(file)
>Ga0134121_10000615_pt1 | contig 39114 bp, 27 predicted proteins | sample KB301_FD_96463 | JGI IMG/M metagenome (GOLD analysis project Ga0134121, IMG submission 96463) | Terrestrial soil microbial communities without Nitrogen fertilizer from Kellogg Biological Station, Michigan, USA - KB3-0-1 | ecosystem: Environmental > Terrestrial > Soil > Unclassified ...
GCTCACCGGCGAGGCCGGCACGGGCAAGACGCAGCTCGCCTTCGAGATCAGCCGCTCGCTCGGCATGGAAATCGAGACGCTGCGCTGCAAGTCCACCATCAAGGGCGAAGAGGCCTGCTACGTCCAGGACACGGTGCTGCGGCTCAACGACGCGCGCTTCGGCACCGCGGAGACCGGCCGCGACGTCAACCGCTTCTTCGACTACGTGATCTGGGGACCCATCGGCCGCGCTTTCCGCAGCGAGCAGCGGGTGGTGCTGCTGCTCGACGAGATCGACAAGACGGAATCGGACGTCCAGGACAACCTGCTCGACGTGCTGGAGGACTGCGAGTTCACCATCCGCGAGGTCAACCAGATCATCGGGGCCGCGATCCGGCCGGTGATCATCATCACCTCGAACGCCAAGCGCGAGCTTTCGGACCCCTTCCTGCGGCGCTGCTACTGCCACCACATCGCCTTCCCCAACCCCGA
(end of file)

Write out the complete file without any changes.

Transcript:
>Ga0134121_10000615_pt1 | contig 39114 bp, 27 predicted proteins | sample KB301_FD_96463 | JGI IMG/M metagenome (GOLD analysis project Ga0134121, IMG submission 96463) | Terrestrial soil microbial communities without Nitrogen fertilizer from Kellogg Biological Station, Michigan, USA - KB3-0-1 | ecosystem: Environmental > Terrestrial > Soil > Unclassified ...
GCTCACCGGCGAGGCCGGCACGGGCAAGACGCAGCTCGCCTTCGAGATCAGCCGCTCGCTCGGCATGGAAATCGAGACGCTGCGCTGCAAGTCCACCATCAAGGGCGAAGAGGCCTGCTACGTCCAGGACACGGTGCTGCGGCTCAACGACGCGCGCTTCGGCACCGCGGAGACCGGCCGCGACGTCAACCGCTTCTTCGACTACGTGATCTGGGGACCCATCGGCCGCGCTTTCCGCAGCGAGCAGCGGGTGGTGCTGCTGCTCGACGAGATCGACAAGACGGAATCGGACGTCCAGGACAACCTGCTCGACGTGCTGGAGGACTGCGAGTTCACCATCCGCGAGGTCAACCAGATCATCGGGGCCGCGATCCGGCCGGTGATCATCATCACCTCGAACGCCAAGCGCGAGCTTTCGGACCCCTTCCTGCGGCGCTGCTACTGCCACCACATCGCCTTCCCCAACCCCGA